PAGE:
- Tenor Rolando Villazon let loose during a recent Q&A with The Arts Desk: "One thing that I haven't achieved is longevity. This will come — if it comes. That said, I don't think that longevity is a necessary part of a great career." And regarding his own health problems: "[My doctor] would have told [critics] the problem was biology. I would have got it if I had sung Mozart. It had nothing to do with repertoire or technique or how much I sang. You don't have cysts in your finger because you don't know how to write." Also: "I don't think you learn anything from blogs and reviews."
- If you followed the arrest and trial of the Moscow-based punk trio Pussy Riot this past spring and summer, you'll already know that musicians around the world have supported them. One glaring exception: conductor Valery Gergiev, who campaigned in support of Vladimir Putin. As he told Britain's Independent this week, "I don't think this is anything to do with artistic freedom. Why go to the Cathedral of Christ to make a political statement? Why with screaming and dancing? You don't need to go to a place that is considered sacred by many people. I am told by too many people that those girls are potentially a very good business proposition. Suppose that someone created all this in order to produce another touring group earning millions and millions? Anna Netrebko" — who, incidentally, also campaigned for Putin — "didn't need to do something like this."
- Our friend and occasional Deceptive Cadence bloggeur Jeremy Denk, writing rather self-referentially on the late Charles Rosen for The New Yorker: "Charles's obituaries call him a 'polymath,' a 'scholar-musician;' they laud his 'ferocious intelligence,' his 'all-around brilliance.' Behind all these epithets lurks the unavoidable and vexing question: Should a musician have a brain? I mean, a brain over and above what's necessary to move the fingers, eat, sleep, make charming chitchat at gala dinners with sponsors, etc. We say 'thinking musician' as if it were a freakish breed, like a peacock that talks, distracting you from its glorious feathers."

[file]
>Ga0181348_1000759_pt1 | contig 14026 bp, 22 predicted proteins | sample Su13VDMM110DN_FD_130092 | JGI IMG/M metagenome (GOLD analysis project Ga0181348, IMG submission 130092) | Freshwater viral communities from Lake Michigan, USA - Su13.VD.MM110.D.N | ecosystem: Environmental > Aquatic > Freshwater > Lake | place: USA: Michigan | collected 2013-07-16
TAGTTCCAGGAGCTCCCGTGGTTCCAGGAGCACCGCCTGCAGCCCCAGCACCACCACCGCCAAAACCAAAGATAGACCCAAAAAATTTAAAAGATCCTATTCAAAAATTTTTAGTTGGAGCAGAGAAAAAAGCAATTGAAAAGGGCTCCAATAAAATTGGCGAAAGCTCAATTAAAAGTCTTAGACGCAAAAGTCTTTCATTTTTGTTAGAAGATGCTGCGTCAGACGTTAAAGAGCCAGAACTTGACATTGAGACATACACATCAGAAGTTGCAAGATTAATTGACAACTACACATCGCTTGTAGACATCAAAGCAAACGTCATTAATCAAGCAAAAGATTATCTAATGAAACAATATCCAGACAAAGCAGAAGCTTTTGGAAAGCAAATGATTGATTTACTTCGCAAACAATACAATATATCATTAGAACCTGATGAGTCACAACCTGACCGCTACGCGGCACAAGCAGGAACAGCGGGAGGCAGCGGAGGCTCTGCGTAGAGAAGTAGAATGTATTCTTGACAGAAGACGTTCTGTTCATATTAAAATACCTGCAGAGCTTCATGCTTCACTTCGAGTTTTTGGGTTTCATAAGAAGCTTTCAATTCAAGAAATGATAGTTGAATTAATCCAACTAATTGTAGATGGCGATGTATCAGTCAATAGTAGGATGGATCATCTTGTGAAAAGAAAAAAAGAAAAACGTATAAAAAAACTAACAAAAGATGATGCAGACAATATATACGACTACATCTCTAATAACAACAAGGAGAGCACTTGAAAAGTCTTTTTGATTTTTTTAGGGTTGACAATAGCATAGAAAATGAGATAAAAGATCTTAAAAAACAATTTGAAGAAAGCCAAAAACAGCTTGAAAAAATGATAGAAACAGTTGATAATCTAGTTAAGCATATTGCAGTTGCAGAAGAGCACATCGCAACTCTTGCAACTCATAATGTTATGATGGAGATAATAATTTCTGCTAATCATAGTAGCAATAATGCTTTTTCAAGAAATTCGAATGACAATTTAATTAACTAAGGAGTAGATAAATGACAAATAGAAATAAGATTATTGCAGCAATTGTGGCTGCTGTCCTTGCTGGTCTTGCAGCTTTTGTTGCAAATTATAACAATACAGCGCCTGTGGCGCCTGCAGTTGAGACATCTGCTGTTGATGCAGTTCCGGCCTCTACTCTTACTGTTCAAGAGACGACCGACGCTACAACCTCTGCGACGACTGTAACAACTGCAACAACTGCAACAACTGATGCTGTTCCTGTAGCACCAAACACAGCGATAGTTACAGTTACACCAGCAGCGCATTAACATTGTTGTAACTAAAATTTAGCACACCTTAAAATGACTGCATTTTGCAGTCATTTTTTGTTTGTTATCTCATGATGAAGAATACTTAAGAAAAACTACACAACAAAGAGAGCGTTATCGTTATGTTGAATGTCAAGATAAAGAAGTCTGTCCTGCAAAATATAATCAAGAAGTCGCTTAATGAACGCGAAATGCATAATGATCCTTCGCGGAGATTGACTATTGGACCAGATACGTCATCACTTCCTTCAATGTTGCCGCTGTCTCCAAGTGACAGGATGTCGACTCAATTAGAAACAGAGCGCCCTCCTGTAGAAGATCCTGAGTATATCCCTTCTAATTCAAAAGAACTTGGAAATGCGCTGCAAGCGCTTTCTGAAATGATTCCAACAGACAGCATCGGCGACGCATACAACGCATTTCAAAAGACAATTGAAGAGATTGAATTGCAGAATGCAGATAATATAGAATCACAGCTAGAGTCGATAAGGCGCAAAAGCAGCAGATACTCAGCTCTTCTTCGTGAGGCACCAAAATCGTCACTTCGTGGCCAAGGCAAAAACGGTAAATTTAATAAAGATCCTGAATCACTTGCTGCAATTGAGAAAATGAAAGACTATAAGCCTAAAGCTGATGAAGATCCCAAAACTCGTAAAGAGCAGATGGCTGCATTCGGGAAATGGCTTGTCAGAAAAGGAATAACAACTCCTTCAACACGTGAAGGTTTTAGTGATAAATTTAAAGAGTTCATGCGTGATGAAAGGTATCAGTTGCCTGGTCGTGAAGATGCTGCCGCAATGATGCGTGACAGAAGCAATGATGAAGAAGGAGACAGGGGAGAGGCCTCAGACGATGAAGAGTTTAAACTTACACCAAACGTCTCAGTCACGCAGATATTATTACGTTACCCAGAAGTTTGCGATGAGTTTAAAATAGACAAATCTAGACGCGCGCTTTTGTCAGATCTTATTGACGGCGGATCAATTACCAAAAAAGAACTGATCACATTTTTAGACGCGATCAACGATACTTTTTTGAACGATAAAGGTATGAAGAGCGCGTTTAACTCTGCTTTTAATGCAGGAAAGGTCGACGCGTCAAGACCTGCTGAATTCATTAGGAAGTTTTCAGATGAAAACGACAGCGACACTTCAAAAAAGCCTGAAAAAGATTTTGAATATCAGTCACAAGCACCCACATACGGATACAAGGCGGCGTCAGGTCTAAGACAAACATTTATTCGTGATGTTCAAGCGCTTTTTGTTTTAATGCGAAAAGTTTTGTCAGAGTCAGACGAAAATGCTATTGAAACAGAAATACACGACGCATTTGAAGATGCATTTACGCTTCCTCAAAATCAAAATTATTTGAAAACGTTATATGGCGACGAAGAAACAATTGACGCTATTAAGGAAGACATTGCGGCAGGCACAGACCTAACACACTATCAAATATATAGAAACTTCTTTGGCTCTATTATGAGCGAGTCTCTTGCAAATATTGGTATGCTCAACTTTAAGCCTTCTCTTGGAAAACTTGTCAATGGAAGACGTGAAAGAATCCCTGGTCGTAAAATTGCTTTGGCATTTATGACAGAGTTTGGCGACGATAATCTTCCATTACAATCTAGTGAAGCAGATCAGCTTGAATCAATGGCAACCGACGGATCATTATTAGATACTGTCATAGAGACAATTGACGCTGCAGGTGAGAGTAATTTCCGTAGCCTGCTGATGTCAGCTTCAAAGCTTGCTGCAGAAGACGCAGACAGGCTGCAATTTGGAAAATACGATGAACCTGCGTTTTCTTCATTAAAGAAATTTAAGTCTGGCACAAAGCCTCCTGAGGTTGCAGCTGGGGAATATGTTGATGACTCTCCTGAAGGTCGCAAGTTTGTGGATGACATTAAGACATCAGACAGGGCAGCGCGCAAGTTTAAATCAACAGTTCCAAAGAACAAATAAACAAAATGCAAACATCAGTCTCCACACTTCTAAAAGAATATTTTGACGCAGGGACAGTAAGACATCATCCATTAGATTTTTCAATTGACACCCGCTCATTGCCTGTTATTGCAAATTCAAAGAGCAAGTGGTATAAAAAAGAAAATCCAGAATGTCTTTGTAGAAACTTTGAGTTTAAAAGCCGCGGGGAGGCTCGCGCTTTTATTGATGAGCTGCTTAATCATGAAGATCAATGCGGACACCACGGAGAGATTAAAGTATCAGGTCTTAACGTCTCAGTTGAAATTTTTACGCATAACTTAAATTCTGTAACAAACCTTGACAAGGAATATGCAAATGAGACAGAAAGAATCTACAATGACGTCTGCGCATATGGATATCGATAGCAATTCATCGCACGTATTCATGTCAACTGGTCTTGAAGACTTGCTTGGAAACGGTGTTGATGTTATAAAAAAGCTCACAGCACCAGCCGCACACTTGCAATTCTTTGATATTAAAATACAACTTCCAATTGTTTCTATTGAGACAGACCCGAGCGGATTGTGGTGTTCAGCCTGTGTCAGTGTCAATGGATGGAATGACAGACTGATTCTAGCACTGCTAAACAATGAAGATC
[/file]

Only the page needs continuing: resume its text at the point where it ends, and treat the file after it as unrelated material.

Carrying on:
- From Minneapolis: The former Minnesota Orchestra music director Edo de Waart and former concertmaster Jorja Fleezanis returned to town to take in a concert mounted by the locked-out musicians. De Waart told the Star-Tribune: "My heart is still with this orchestra. I was here for nine years, so it was not brain surgery to show my support for the musicians."
- And in Indiana, the owners of the Colts and the Pacers have each pledged $750,000 to support the Indianapolis Symphony Orchestra, reports local CBS affiliate WISH. These donations get the ensemble almost halfway to its fundraising goal.
Classical geek? Keep going...
- Norman Lebrecht reads Martin Geck's new Schumann biography for the Wall Street Journal: "The Schumanns were cultivating a brand with the same determination as their ferocious counterparts, Wagner, Berlioz and Liszt ... Behind Schumann's florid exterior ticked an organized brain."
- The late Dave Brubeck's son Chris, writing for NewMusicBox about his dad and his dad's short time studying with the father of dodecaphony: "Dave had exactly two lessons with Arnold Schoenberg in L.A. At the end of the first lesson he was told to write something and bring it back for the second lesson. Dave was proud of what he wrote and when he played it for Schoenberg the next week, A.S. stopped him in the first bar demanding to know why Dave chose the 2nd note he had written. My dad replied 'because it sounded good.' Schoenberg went on a tirade saying that that was not a good enough reason to choose a note. Dad dared to ask what made him the sole arbiter of what was a right or wrong note. Schoenberg pointed to the tall book cases filled with scores that lined his studio and said he knew more about Western music than anyone else alive and that is why he had the authority to enforce his musical opinions. For better or worse that was Dave's last lesson with the great Schoenberg."
- Well, this headline in The Independent just about says it all: "I've Discovered Classical Music Isn't Just for Snobs."